A new survey says Ohio schools are still unsafe for a majority of lesbian, gay, bisexual and transgender (LGBT) students. The biennial National School Climate Survey conducted by the Gay, Lesbian & Straight Education Network (GLSEN) finds just 4 percent of Ohio students say their schools have a policy protecting them from bullying or harassment based on gender identity or sexual orientation.
Kevin Mabrey with GLSEN Greater Dayton says Ohio hasn’t improved much in the last two years.
Republican Ohio Governor John Kasich says he continues to support the state’s ban on same-sex marriage, even as similar prohibitions are being struck down by the courts. In an interview earlier this week, Kasich said he supports the 2004 amendment defining marriage as only between one man and one woman, even though recent court rulings mean 60 percent of Americans live in a state that does or will recognize same-sex marriage.
The U.S. Supreme Court's has rejected appeals from five states seeking to prohibit same-sex marriage, but the fight isn’t over in Ohio.
The Supreme Court’s decision to turn away appeals from Indiana, Oklahoma, Utah, Virginia and Wisconsin means 60 percent of the U.S. population lives in a state where same-sex marriages will be recognized. Ohio still isn’t one of them, but Al Gerhardstein, who’s the attorney in two cases filed against Ohio’s same-sex marriage ban, says he thinks change is inevitable.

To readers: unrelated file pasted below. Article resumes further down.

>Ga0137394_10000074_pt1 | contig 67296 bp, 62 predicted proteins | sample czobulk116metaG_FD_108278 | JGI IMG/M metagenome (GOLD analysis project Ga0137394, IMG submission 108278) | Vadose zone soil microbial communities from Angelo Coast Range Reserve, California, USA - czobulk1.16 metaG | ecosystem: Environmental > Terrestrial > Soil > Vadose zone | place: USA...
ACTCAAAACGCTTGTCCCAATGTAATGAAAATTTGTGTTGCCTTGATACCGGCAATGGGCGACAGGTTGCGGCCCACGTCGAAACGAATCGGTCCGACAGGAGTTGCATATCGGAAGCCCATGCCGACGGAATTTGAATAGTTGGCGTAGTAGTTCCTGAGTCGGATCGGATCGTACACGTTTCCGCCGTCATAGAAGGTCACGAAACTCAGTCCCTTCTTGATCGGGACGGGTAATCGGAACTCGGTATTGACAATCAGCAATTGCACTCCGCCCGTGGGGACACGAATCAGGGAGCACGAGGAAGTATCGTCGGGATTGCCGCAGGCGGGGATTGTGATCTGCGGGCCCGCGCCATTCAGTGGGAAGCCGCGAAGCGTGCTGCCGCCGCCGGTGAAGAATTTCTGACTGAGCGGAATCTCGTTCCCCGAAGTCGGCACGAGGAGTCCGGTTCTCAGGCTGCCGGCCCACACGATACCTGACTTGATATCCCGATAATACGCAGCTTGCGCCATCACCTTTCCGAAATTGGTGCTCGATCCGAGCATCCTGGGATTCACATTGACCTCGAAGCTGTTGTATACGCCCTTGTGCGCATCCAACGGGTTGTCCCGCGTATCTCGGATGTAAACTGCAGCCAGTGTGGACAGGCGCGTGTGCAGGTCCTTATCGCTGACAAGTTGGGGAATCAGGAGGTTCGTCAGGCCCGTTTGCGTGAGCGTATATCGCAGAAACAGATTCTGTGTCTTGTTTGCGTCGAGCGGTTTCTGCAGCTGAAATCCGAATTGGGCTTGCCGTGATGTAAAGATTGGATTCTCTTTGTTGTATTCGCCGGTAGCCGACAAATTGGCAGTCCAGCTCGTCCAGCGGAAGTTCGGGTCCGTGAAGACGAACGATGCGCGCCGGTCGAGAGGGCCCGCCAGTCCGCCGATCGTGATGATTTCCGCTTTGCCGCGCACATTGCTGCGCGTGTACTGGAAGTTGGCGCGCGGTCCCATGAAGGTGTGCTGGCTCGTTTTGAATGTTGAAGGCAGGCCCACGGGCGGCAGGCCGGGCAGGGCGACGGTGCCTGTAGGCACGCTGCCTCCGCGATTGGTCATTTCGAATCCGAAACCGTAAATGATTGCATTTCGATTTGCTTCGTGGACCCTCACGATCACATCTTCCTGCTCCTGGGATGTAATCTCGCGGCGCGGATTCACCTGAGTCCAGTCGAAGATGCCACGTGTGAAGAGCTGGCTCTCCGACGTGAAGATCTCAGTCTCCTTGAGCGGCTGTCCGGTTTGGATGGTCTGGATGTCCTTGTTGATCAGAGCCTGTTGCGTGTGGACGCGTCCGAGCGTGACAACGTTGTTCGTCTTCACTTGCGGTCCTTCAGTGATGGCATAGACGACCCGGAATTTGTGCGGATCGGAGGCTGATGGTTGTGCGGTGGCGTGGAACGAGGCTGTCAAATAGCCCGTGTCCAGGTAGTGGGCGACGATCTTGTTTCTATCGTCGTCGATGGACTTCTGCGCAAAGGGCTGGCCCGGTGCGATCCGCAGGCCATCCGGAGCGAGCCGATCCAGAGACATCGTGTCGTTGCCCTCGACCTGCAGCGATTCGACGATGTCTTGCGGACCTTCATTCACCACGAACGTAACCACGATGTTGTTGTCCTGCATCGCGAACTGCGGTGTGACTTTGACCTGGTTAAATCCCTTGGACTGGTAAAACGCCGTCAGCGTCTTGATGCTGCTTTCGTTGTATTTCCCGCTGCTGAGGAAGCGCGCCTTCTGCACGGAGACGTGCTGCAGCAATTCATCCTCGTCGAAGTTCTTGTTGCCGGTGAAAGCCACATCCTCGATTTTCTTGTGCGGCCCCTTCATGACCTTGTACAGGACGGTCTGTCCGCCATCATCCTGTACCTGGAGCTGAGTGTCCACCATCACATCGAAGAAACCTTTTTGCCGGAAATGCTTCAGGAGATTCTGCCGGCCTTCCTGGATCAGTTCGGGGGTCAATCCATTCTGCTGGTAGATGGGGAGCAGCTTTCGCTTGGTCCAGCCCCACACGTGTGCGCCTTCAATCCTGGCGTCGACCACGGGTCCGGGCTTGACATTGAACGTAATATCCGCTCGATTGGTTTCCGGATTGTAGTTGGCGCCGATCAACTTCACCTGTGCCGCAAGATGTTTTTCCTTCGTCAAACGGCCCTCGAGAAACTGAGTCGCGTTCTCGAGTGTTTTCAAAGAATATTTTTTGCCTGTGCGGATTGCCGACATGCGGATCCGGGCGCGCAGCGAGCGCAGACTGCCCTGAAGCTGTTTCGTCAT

Arguments in Cincinnati will focus on the rights of same-sex couples to adopt children, have their names placed on a partner's death certificate, and have their legal marriages recognized in their home states.
Advocates on both sides of the issue are planning to turn out to the U.S. Court of Appeals for the Sixth Circuit in Cincinnati as oral arguments begin Wednesday afternoon in same-sex marriage cases from Ohio, Michigan, Kentucky and Tennessee. Capacity crowds are expected at the Potter Stewart courtroom in Cincinnati where two overflow rooms for spectators have been set-up.
Groups that favor gay marriage are planning rallies outside the courthouse, and gay marriage opponents say they’re also gathering forces.
The rapid shift in attitudes toward same-sex marriage in the United States has been one of the most dramatic cultural transformations in recent memory. But with these changes have come many questions and tensions. Is the focus on the politics of marriage limiting to broader rights movement?